There is some circular logic here, because organizations select and shape their workers to their own ways.  So there is tangled feedback of what workers are used to and what workers want.

Worse, people who don’t fit the official or most dominant ‘culture’ face marginalization and can be driven out.  This isn’t good for the workers or the organization, and can easily be flat out illegal when any group is treated unfairly.

Coworking spaces deal with these issues with strong community leadership (see Chapter 5 of my book [1]). In a conventional office, “culture” is promulgated by managers and HR who work for management.  Coworking “culture” is promulgated by leaders who work for the space, which means that the workers are their customers, not their employees.

This seems like a very significant psychological difference to me.  Corporate “culture” is too often something that arrives via email from a boss.  Coworking community culture is something that arrives via personal conversations and introductions.

Hmm.  Which one would you like better?

So, here’s a thought. 

Don’t worry too much about the layout of the office.  Instead, hire people whose job is to make workers happy in the space, and specifically, to get people to like each other.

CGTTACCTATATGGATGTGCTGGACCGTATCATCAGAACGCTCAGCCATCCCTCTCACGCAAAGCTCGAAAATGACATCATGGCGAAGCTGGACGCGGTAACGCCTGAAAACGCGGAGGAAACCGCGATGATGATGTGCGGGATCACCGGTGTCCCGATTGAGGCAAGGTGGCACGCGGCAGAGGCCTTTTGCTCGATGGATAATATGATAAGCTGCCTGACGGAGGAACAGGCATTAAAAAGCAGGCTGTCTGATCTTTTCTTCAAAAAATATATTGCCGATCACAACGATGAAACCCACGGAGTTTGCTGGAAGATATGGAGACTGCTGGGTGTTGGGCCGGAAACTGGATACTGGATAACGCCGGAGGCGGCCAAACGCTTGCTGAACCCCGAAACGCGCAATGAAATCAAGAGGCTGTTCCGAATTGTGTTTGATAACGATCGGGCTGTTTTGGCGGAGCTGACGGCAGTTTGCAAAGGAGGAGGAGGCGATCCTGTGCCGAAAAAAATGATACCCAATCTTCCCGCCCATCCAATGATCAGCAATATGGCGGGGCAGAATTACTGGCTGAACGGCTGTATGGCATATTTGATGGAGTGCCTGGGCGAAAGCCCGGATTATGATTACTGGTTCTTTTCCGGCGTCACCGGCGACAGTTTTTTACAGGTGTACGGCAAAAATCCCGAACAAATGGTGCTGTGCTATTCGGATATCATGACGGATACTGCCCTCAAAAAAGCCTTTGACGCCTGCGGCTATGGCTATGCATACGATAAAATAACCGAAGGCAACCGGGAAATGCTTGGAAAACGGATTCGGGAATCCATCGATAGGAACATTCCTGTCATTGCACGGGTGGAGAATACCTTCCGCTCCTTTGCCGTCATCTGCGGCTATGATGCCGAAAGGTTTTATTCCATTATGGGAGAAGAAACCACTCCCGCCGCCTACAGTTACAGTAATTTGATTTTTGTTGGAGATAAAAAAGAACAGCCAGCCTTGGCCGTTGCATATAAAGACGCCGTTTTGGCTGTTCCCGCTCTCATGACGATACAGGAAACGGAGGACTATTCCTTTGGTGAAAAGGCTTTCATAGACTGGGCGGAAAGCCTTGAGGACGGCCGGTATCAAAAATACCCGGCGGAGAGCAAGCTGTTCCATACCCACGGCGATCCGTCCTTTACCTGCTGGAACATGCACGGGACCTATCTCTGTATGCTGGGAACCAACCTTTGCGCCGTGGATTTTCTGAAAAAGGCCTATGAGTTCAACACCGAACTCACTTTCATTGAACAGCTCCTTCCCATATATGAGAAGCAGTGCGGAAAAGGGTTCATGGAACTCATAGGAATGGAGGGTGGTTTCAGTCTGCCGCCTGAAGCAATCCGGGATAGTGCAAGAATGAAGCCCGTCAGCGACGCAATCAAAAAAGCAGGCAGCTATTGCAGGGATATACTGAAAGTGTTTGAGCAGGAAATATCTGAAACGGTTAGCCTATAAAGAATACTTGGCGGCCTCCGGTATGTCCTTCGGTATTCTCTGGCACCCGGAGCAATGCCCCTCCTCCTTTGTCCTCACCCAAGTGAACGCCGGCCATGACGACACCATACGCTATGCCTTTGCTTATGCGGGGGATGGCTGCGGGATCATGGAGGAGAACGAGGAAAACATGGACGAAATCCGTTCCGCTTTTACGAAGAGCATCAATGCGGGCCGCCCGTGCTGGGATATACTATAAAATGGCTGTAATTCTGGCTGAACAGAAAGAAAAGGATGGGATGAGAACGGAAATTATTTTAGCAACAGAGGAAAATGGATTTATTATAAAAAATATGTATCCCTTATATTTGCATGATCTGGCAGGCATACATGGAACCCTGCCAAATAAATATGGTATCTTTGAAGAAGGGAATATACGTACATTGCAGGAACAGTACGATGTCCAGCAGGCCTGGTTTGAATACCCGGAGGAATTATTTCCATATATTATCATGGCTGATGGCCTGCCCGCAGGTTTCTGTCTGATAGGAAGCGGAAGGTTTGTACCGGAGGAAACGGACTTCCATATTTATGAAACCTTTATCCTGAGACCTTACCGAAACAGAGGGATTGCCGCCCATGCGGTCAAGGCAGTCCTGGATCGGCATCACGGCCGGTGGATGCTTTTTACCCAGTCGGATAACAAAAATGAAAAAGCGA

This role is inspired by coworking ‘community managers’, but can’t be quite the same.  The really tricky bit is to make these people mostly responsible to the workers, not to management.  I.e., this cannot be a classical HR position (concerned with enforcing policies) or line manager (concerned with meeting goals).  This is something different, and it doesn’t even have a name.

Can this be done?  Will it work?

I dunno.

But I think it might be the right way to go.


  1. Robert E. McGrath, What is Coworking? A look at the multifaceted places where the gig economy happens and workers are happy to find community. 2018, Robert E. McGrath: Urbana. https://whatiscoworkingthebook.com/
  2. John Seabrooke, Office Space: The Post-pandemic Future of Open-plan Work, in The New Yorker. 2021, Conde Nast: New York. p. 40-49. https://www.newyorker.com/magazine/2021/02/01/has-the-pandemic-transformed-the-office-forever

My Book Is Obsolete

This blog has slowed to a crawl this year.

The pandemic has been a brutal blow to the global economy, and no sector has been hit any harder than coworking.  A coworking space has only one business, bringing workers together in a face-to-face community.  And that’s the one thing that just isn’t safe to do.

In addition, the customers of coworking spaces, freelancers and independent workers, have been pounded by the shutdown.  And, worse, these independent workers generally work at home part of the time, so they are positions to WAH 100% if needed.  So the customers of coworking spaces are uniquely prepared to forgo the service for extended periods.

Coworking spaces have closed, and many will never reopen.

All this means that my book, “What is Coworking?” (2018) [1] is pretty thoroughly obsolete.

“What is Coworking?”  It’s over, is what it is.

What’s Next?